Family nursing is one of the many specialization choices offered when obtaining an MSN degree. A family nurse practitioner (FNP) performs many duties generally performed by a physician, often working with patients throughout their lifespan. FNPs provide tests and procedures as well as education and counseling, often conducting their work independently in health clinics or doctors’ offices.
Overview of a MSN – Family Nursing Program
- Students learn to exclusively work with patients who see family doctors in private practices, which allows them to better meet the specific needs of their patients.
- Coursework focuses on developing communication and compassion, as with family nursing you develop a long lasting relationship with patients vs. one time visits or emergency care.
- Students learn how to communicate health promotion and disease prevention beginning in childhood and continuing throughout the aging process.
- Students learn to diagnose and initiate treatment plans for acute and chronic diseases within patients of all age groups.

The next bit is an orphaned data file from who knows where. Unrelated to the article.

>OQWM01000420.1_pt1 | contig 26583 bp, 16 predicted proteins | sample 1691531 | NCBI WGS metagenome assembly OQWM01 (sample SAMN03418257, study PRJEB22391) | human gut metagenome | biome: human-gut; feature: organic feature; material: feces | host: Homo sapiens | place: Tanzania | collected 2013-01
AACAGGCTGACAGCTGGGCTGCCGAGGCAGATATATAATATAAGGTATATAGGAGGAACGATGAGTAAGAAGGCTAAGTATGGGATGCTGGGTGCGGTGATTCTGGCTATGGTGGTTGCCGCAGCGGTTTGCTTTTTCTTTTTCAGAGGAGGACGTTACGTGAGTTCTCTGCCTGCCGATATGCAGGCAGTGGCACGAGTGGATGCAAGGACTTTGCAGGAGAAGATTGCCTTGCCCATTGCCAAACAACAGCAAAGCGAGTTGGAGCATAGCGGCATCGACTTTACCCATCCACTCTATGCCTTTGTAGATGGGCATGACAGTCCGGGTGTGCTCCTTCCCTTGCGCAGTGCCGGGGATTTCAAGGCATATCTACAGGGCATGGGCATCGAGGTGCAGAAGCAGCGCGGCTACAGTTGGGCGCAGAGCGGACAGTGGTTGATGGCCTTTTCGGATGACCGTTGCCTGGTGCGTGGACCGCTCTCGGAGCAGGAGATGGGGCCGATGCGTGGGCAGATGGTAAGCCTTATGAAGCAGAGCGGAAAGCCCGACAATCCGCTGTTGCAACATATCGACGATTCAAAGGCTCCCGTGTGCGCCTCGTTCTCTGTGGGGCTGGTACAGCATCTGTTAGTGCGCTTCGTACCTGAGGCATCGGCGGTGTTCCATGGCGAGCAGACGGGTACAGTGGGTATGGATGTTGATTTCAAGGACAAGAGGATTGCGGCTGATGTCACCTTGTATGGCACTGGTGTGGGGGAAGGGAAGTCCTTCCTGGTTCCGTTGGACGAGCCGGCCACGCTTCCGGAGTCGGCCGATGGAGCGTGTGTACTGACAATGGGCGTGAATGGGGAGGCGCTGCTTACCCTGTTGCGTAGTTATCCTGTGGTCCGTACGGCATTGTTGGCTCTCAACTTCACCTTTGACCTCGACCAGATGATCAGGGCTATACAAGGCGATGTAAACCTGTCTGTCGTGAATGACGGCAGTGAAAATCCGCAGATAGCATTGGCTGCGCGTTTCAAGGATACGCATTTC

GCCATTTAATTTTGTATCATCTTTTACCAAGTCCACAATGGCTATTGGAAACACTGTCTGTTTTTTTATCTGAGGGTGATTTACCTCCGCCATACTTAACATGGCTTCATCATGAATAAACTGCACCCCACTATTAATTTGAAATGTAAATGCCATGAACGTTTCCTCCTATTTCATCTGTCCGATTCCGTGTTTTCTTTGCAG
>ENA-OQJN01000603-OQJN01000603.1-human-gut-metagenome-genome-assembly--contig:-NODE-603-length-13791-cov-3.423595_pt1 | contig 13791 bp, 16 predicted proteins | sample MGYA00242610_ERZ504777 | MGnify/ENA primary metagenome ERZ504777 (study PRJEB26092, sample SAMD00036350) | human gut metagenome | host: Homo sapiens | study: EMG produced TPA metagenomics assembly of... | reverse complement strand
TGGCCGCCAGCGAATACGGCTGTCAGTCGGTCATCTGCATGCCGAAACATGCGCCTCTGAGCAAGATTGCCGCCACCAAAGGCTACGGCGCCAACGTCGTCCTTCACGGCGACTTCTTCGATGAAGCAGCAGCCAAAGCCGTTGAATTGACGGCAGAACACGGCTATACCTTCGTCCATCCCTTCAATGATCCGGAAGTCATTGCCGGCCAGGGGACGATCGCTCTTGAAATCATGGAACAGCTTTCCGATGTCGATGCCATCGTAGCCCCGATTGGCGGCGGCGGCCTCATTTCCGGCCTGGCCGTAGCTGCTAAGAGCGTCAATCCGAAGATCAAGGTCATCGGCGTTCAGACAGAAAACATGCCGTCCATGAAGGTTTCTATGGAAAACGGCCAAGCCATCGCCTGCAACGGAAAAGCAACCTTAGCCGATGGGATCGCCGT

- Coursework ensure that students can educate patients about their health throughout the duration of their professional partnership.
Steps to Become a Family Nurse Practitioner
- Earn an Associate’s Degree in Nursing or a Bachelor’s of Science in Nursing.
- Receive a Registered Nurse Certification.
- Enroll and complete a MSN program with a concentration in family care from an accredited school like Capella University, Georgetown University, Kaplan University, South University, or University of Cincinnati.
- Obtain FNP certification and proper licensure, which varies by state.
Family Nurse Practitioner Salary and Career Information
- Estimated Salary: $61,758 – $96,135 (determined by place of employment and area of specialty), according to Payscale.com.
- Job Setting: Clinics, private offices, hospice centers, nurse-managed health centers, schools, nursing homes.
- Job Prospects: Excellent, according to The Bureau of Labor Statistics.